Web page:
Internet: scoured, or at least partially. Hope you enjoy this week’s art-related links:
- The world’s most expensive photograph reached £2.7 million at Christies. The Guardian seemed surprised it wasn’t a classic Kodak moment.
- Meanwhile the world’s most expensive exhibition (surely) has already sold out its run at The National Gallery. The Independent offers a guide to crowd-survival.
- Meanmeanwhile the Gerhard Richter show, drawing crowds south of the river, also draws the tag “petty bourgeois nihilist” in London Review of Books. Like that’s a bad thing.
- Modern Art Notes now comes in audio form and kicks off in style with an interview with a man who’s taken a bullet for art, Chris Burden.
- That podcast led me to this YouTube clip of a more recent work by Burden, an astonishing sculpture called Metropolis II.
- From busy roads to empty bus stops which are destinations in their own right. These Soviet bus shelters are all worth the fare.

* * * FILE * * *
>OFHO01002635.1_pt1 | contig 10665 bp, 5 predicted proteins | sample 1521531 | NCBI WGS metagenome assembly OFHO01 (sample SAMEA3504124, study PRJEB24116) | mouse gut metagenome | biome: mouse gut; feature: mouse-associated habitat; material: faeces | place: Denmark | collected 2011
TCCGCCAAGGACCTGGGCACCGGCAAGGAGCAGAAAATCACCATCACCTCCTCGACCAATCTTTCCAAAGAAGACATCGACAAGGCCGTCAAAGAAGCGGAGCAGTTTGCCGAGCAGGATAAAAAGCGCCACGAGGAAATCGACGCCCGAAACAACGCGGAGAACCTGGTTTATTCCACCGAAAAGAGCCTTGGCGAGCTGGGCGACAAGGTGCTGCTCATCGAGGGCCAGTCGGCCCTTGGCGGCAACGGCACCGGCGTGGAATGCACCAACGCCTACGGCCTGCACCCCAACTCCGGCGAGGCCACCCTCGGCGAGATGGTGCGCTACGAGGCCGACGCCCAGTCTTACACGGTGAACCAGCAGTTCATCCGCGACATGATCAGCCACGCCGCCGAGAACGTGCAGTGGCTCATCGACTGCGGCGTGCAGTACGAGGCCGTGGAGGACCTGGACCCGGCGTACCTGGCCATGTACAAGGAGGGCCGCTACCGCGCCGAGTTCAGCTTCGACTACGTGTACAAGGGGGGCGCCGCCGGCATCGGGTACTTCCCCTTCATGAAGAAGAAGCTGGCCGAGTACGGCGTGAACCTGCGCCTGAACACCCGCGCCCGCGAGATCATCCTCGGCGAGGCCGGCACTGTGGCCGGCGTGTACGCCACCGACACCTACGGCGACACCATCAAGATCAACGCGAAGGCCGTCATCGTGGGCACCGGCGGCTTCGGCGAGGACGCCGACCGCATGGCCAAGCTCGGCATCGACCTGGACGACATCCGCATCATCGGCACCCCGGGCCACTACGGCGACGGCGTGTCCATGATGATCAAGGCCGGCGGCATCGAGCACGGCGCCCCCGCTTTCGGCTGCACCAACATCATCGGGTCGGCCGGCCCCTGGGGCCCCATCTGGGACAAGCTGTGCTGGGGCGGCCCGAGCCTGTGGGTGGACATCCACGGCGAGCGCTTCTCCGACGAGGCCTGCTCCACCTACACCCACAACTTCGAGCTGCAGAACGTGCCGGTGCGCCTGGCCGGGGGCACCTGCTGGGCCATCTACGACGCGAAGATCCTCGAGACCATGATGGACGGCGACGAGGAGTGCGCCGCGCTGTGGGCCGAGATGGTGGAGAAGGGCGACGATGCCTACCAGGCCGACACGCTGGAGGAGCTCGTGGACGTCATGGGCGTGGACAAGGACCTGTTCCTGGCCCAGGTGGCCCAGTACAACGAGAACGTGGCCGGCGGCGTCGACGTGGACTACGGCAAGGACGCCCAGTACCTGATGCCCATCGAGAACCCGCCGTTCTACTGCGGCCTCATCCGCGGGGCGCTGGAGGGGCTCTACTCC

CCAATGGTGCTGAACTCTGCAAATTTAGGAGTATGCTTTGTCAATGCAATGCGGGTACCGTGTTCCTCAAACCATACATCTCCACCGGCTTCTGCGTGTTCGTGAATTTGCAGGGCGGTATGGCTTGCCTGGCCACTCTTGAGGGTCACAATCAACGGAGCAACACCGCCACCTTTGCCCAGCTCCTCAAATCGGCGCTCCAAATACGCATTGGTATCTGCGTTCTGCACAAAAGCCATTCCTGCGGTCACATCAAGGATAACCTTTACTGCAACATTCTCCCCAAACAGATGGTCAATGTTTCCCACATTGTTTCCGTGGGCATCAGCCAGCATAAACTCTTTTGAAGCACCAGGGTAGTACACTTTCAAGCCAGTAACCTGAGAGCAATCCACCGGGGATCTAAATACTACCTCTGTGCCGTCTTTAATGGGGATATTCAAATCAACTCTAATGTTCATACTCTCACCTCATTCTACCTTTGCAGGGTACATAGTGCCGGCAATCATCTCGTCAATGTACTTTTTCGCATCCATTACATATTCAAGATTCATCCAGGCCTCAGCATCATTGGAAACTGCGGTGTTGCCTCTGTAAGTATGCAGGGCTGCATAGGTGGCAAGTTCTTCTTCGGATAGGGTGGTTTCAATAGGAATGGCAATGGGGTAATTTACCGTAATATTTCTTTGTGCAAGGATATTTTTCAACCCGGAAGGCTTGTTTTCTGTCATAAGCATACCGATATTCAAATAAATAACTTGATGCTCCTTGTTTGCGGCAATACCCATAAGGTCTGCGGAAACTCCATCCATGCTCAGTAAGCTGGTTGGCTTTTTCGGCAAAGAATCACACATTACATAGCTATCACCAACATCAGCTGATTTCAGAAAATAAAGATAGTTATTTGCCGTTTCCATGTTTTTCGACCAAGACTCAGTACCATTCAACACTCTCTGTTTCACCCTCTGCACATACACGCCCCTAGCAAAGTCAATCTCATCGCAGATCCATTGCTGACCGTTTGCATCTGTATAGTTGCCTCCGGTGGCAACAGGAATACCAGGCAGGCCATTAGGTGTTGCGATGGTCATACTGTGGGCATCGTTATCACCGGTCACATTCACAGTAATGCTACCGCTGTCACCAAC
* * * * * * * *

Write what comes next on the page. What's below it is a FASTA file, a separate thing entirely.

- Art Info have interviewed Jerry Saltz: this is pretty illuminating for anyone who thought there was money in writing about art.
- The Telegraph report on a 9-year old who’s just sold 33 paintings for £100,000. So will he be the next Gerhard Richter or the next Jack Vettriano?
- The same paper carries an epic slideshow with photography by Liu Bolin. This guy just kind of blends in, so don’t worry if you’ve never heard of him.
- A five minute film on Edward Hopperpacks in a colossal amount of art historical nuggetry (on American Suburb X)
- We Make Money Not Art look at the work of Heath Bunting, who can sell you a new identity in a briefcase. It’s 100% legal, guv.
- And Huffington Post share a trailer for a forthcoming documentary about Ai Weiwei. This one’s, sadly, a cliffhanger.
Thanks for reading and please note the next post will be on Tuesday 22 (following an imminent trip to Vienna.)